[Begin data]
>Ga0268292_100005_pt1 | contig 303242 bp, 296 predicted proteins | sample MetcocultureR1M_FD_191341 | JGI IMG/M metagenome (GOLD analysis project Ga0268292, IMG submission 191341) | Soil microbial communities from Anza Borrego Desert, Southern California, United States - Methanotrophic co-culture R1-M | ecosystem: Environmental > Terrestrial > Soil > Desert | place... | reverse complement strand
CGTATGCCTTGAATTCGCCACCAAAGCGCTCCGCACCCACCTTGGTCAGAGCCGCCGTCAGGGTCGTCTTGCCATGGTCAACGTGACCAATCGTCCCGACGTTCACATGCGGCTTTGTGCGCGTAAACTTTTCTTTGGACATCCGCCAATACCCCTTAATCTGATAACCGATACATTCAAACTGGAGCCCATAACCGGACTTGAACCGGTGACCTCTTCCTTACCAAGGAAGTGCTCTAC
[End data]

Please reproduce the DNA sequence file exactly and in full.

>Ga0268292_100005_pt1 | contig 303242 bp, 296 predicted proteins | sample MetcocultureR1M_FD_191341 | JGI IMG/M metagenome (GOLD analysis project Ga0268292, IMG submission 191341) | Soil microbial communities from Anza Borrego Desert, Southern California, United States - Methanotrophic co-culture R1-M | ecosystem: Environmental > Terrestrial > Soil > Desert | place... | reverse complement strand
CGTATGCCTTGAATTCGCCACCAAAGCGCTCCGCACCCACCTTGGTCAGAGCCGCCGTCAGGGTCGTCTTGCCATGGTCAACGTGACCAATCGTCCCGACGTTCACATGCGGCTTTGTGCGCGTAAACTTTTCTTTGGACATCCGCCAATACCCCTTAATCTGATAACCGATACATTCAAACTGGAGCCCATAACCGGACTTGAACCGGTGACCTCTTCCTTACCAAGGAAGTGCTCTAC